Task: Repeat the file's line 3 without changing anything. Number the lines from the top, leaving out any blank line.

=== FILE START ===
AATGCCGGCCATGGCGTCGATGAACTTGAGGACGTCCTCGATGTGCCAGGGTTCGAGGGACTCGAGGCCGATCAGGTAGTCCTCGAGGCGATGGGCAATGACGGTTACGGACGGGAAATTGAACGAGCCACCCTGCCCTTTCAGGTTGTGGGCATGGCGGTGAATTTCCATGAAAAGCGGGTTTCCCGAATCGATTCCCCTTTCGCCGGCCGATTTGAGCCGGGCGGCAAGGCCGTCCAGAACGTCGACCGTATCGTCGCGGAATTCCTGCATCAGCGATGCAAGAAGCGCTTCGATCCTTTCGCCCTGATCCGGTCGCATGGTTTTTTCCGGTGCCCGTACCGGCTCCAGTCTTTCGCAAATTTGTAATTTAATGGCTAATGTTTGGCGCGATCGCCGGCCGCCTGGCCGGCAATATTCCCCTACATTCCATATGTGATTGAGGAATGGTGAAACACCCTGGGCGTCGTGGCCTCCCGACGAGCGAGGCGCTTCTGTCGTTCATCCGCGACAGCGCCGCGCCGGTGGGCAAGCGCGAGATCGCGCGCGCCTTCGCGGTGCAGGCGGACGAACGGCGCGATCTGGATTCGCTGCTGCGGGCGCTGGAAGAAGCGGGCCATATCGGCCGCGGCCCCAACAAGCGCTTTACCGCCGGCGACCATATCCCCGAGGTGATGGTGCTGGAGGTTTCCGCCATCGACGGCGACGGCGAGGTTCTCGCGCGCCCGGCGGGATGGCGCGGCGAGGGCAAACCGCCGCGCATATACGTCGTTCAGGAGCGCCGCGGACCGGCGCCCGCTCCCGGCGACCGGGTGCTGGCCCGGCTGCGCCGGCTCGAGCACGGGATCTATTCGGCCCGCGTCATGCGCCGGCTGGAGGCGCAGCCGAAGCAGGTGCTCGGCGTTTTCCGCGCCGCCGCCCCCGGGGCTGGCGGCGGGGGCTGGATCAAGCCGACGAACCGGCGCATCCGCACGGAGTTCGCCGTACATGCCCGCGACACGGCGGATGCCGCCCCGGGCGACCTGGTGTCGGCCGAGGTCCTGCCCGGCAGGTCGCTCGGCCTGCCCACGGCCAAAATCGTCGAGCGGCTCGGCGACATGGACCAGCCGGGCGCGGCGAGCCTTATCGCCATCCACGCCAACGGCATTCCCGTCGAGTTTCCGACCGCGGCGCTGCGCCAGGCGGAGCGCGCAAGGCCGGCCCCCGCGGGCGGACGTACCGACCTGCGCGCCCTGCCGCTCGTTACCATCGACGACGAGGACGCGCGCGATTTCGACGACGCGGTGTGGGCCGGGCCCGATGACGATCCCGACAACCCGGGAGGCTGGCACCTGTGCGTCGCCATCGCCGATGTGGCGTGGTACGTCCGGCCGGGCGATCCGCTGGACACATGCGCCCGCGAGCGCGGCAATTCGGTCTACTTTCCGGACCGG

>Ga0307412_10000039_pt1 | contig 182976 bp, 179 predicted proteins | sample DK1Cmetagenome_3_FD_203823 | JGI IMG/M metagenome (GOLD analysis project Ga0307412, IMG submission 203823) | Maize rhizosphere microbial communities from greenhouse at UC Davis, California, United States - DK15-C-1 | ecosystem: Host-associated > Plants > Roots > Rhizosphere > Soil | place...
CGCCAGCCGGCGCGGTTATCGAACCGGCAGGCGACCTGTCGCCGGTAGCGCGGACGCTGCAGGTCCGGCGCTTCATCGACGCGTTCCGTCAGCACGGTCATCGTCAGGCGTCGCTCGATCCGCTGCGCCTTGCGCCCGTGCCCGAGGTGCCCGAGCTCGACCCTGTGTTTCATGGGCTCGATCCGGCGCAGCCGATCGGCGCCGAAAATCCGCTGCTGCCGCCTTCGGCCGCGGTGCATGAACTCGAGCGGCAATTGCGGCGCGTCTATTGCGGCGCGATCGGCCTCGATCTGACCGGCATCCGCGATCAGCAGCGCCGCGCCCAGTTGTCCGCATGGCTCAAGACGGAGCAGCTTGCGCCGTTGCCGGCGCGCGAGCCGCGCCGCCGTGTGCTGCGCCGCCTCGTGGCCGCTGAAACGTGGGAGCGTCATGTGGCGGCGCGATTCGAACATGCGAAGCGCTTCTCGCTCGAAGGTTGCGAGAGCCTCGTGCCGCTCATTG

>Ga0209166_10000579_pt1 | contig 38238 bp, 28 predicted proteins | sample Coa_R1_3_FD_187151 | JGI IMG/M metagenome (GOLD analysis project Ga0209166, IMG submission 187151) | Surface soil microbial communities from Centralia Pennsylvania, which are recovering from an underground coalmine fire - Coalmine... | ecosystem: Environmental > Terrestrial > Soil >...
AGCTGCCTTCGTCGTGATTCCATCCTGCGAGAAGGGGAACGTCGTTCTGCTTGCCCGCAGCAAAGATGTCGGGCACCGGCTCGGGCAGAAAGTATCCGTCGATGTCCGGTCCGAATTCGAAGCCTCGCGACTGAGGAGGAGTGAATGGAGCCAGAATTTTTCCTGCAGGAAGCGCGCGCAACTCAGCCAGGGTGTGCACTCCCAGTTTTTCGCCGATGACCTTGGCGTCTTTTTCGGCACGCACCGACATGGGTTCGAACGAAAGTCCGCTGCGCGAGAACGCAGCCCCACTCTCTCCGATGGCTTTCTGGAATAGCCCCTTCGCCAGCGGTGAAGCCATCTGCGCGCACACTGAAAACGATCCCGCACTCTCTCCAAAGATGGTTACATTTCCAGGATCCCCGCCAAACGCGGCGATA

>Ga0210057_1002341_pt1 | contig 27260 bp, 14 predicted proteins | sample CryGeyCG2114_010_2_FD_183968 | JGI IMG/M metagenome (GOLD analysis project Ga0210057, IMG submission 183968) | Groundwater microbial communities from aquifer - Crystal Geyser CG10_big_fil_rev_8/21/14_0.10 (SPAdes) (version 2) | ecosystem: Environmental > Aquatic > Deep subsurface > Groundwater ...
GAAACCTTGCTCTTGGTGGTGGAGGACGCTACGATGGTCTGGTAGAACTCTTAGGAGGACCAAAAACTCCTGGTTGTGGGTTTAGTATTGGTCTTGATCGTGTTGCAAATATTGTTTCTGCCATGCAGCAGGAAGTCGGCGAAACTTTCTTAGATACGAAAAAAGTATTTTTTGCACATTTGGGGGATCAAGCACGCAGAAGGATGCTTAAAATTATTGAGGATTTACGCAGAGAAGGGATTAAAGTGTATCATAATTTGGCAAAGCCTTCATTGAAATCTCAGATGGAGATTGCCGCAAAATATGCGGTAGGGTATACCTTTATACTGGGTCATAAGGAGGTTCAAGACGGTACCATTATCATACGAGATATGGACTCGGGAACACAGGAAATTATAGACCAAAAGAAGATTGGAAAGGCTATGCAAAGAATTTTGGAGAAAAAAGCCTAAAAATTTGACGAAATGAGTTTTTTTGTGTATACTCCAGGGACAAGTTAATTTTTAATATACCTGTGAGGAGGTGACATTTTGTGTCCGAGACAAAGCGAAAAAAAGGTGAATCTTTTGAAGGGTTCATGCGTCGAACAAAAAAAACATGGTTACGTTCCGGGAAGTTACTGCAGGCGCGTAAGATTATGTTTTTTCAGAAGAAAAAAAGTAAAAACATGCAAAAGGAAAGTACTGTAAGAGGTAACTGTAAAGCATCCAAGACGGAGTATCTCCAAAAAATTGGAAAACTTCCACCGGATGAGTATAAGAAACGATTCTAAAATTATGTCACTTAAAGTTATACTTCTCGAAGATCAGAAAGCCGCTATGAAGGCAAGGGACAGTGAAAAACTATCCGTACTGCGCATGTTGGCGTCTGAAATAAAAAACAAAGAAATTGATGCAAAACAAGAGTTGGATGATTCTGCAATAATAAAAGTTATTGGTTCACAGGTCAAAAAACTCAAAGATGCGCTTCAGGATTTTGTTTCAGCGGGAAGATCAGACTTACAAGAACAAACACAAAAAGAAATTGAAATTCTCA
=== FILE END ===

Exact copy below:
CGCCAGCCGGCGCGGTTATCGAACCGGCAGGCGACCTGTCGCCGGTAGCGCGGACGCTGCAGGTCCGGCGCTTCATCGACGCGTTCCGTCAGCACGGTCATCGTCAGGCGTCGCTCGATCCGCTGCGCCTTGCGCCCGTGCCCGAGGTGCCCGAGCTCGACCCTGTGTTTCATGGGCTCGATCCGGCGCAGCCGATCGGCGCCGAAAATCCGCTGCTGCCGCCTTCGGCCGCGGTGCATGAACTCGAGCGGCAATTGCGGCGCGTCTATTGCGGCGCGATCGGCCTCGATCTGACCGGCATCCGCGATCAGCAGCGCCGCGCCCAGTTGTCCGCATGGCTCAAGACGGAGCAGCTTGCGCCGTTGCCGGCGCGCGAGCCGCGCCGCCGTGTGCTGCGCCGCCTCGTGGCCGCTGAAACGTGGGAGCGTCATGTGGCGGCGCGATTCGAACATGCGAAGCGCTTCTCGCTCGAAGGTTGCGAGAGCCTCGTGCCGCTCATTG